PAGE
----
Speak up, if you can

If you’re a part of the 39 percent of students who took 30 seconds out of their day to vote in SGA elections on March 1, you probably got tired of having to turn away countless candidates and volunteers passing out campaign literature by telling them you already voted. If you aren’t a part of that 39 percent, you probably got tired of having to lie about it. Regardless of the annoyance, though, passing out campaign flyers is an essential aspect of democracy that involves many more people than would have been involved otherwise. 

Yet, it almost didn’t happen this year. The SGA Elections Board released an initial set of rules before campaign season that forbade the distribution of flyers without a table and a grounds use permit. Because most student government candidates don’t have access to a portable folding table and grounds use permits are next to impossible to obtain, people complained, and the rule was eventually overturned. This small victory, however, only treated a symptom of a much larger disease. It is past time we, as students, asked ourselves and our administration: why do we need grounds use permits at all?

The Foundation for Individual Rights in Education, or FIRE, consistently gives the University its worst possible rating for free speech. While FIRE’s stances on issues such as hate speech are questionable at best, the University prevents any discussion on what speech should be allowed by censoring everything. The Quad, which is perennially destroyed by tailgating on fall Saturdays, is somehow sacred ground the other six days of the week and during spring semester. 

During the infamous Bama Students For Life protest in 2013, a counter-protest was forcefully disbanded by the police because they did not have a permit to disagree out loud. And even with a permit, students are often harassed for organizing to the point of discouragement. At a recent Southern Poverty Law Center voter registration rally, UAPD demanded to see the grounds use permit and then ordered the event to wrap up even after it was provided. These policies fail to promote an academic environment worthy of any flagship university, let alone one that considers itself the Capstone.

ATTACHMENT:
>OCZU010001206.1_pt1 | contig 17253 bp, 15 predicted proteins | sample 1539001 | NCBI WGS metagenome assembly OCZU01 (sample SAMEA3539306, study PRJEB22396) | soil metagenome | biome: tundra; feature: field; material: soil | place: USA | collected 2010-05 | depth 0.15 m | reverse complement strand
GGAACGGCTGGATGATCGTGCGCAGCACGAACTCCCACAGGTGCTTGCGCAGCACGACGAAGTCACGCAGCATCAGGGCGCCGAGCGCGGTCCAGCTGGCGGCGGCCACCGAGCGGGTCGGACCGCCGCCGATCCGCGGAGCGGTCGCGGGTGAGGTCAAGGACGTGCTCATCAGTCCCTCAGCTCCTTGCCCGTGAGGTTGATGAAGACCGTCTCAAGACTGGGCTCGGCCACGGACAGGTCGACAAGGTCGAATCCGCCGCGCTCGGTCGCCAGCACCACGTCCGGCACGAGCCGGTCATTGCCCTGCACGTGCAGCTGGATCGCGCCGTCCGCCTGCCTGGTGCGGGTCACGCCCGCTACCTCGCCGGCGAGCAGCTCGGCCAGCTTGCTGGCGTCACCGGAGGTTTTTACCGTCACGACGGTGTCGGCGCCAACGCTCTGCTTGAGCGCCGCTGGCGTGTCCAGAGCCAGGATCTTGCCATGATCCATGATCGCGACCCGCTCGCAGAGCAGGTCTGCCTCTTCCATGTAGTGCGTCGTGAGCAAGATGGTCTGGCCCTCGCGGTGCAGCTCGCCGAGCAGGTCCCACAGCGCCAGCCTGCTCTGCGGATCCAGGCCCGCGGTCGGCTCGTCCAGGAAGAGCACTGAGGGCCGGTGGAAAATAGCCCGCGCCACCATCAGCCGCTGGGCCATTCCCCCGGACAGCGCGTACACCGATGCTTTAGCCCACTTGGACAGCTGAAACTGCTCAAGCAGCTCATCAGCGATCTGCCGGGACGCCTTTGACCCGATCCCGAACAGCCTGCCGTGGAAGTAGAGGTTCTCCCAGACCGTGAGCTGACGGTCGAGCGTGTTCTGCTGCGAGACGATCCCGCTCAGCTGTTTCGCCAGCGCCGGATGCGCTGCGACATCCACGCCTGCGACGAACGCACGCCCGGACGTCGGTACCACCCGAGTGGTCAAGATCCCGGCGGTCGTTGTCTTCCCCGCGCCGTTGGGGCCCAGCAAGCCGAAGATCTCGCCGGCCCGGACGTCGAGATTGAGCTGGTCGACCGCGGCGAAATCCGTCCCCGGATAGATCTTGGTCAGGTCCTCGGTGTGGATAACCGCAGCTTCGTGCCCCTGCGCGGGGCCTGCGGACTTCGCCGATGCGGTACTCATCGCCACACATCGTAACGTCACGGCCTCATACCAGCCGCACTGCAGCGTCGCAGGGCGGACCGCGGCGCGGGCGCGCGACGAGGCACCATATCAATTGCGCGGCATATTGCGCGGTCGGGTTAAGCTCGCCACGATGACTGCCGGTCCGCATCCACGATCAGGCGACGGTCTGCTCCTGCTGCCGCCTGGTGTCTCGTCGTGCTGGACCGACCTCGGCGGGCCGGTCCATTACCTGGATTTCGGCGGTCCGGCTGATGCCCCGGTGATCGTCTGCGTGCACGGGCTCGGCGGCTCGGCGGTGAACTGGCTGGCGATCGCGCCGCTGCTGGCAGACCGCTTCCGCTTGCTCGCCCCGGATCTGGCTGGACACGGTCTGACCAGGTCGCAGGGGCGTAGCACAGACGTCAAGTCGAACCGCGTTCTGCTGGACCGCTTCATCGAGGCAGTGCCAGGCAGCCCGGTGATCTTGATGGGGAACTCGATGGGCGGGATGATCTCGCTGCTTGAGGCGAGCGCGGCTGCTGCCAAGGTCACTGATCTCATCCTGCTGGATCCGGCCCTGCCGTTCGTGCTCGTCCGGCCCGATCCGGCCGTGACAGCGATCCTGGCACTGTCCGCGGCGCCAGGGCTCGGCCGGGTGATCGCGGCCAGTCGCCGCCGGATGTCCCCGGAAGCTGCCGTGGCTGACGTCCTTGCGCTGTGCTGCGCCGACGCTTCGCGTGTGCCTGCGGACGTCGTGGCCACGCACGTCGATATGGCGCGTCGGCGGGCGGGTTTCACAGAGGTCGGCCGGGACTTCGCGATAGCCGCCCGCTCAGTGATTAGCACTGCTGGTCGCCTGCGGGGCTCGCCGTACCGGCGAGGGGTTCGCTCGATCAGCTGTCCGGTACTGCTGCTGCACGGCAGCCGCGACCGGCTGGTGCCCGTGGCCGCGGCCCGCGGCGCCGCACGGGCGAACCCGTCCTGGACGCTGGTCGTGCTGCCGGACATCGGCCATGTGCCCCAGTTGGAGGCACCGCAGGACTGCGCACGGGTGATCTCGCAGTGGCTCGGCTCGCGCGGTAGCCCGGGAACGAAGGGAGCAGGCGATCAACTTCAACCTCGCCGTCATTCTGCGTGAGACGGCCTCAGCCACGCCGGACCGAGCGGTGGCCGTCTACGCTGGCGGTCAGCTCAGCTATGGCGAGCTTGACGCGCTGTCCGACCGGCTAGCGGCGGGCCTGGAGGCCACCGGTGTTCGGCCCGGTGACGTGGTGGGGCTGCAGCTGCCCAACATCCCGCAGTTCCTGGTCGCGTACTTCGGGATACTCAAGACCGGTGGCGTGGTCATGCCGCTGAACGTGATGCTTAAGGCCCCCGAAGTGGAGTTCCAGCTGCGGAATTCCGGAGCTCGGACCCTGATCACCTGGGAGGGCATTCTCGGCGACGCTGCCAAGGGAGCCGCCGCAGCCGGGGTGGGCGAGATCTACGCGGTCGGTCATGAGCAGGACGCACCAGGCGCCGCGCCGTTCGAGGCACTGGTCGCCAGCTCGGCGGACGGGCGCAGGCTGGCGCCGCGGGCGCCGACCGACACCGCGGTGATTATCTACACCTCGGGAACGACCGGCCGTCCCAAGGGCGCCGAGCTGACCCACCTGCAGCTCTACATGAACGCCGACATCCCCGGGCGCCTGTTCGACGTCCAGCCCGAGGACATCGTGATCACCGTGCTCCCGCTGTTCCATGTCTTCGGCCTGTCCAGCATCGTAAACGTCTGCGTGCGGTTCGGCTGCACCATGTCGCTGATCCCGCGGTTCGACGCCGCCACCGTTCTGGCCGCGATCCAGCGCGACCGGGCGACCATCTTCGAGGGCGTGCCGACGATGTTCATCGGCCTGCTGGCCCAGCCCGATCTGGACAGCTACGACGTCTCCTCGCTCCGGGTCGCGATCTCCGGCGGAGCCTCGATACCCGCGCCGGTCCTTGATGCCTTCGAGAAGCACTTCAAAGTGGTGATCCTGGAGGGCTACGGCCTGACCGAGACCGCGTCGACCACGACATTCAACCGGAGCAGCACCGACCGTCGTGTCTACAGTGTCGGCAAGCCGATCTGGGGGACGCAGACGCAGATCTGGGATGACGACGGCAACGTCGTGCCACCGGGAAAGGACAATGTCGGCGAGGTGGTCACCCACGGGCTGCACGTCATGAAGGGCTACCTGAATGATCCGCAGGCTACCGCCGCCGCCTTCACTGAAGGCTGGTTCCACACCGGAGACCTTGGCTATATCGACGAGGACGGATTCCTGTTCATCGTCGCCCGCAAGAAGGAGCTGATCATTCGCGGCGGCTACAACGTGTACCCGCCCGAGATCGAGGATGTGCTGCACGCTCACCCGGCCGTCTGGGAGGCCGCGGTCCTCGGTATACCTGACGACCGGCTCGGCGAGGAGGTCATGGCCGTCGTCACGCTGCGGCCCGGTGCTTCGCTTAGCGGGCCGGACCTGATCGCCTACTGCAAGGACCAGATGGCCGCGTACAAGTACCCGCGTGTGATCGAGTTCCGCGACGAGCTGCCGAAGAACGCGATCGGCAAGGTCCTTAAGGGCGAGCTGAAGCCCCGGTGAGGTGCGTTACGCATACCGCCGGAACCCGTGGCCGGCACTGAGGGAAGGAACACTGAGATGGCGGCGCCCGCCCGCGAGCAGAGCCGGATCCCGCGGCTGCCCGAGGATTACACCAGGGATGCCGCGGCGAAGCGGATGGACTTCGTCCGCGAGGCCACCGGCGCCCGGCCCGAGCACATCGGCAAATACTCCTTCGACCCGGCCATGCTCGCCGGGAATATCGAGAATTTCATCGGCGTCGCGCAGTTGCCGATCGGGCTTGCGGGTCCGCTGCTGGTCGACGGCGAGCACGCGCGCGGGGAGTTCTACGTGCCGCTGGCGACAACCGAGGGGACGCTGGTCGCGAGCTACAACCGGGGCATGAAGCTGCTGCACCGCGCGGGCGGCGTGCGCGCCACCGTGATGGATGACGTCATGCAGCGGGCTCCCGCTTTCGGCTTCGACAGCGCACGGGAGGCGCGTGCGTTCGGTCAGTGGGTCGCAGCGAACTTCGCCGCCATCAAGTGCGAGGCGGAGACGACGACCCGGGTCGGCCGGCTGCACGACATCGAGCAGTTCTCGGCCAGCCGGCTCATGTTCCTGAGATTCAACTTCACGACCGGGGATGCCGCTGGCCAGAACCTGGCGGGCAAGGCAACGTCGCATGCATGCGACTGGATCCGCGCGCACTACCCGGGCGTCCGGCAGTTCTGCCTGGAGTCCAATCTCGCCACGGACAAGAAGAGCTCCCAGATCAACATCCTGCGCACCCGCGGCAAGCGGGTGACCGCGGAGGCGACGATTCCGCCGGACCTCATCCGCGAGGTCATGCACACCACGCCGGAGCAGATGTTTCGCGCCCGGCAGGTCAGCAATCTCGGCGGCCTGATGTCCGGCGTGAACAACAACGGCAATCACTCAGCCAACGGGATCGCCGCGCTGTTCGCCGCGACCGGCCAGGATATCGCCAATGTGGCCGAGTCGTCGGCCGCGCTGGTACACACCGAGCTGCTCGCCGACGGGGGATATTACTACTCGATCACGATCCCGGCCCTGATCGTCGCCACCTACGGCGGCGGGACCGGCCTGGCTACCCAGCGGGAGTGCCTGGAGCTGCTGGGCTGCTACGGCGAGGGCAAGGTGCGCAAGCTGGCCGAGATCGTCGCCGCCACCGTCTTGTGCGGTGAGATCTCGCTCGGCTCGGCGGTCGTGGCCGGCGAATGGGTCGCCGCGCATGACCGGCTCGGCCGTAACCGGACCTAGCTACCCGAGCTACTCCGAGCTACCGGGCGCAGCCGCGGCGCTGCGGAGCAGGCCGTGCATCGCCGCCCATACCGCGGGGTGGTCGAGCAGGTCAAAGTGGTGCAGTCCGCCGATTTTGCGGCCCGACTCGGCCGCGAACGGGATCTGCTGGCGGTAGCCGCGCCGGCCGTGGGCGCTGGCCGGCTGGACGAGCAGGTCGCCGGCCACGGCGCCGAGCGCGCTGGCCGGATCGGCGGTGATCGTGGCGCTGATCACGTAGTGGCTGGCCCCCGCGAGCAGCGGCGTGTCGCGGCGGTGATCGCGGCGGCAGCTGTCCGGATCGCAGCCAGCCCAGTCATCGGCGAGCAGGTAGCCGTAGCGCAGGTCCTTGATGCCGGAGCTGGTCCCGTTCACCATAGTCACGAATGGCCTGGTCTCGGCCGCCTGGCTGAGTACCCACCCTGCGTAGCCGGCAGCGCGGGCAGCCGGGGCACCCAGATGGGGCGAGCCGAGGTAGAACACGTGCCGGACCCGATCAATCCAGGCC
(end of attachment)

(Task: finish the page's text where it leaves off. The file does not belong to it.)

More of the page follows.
In late planning sessions for the We Are Done protest last semester, students voiced concerns about dealing with the police. The question: “How many of you are willing to be arrested for this?” generated mixed responses. I personally thought it very unlikely that, in the wake of the optics of the Mizzou protest, any students would be arrested for protesting institutionalized racism, and I was fortunately right. The fact that that question was seriously discussed, however, demonstrates the toxic mindset that our university’s free speech policies give students. 

It is antithetical to the idea of a university that open debate, including the dissemination of information in printed form, would be restricted in such a way. A group of 30 students can meet on the Quad for a game of ultimate frisbee, but one student trying to promote a cause involving a piece of paper is violating university policy. These archaic rules are nothing but destructive to the goals of this University, and it’s time we take a stand to end them.

Kyle Campbell is a junior majoring in political science. His column runs biweekly. 

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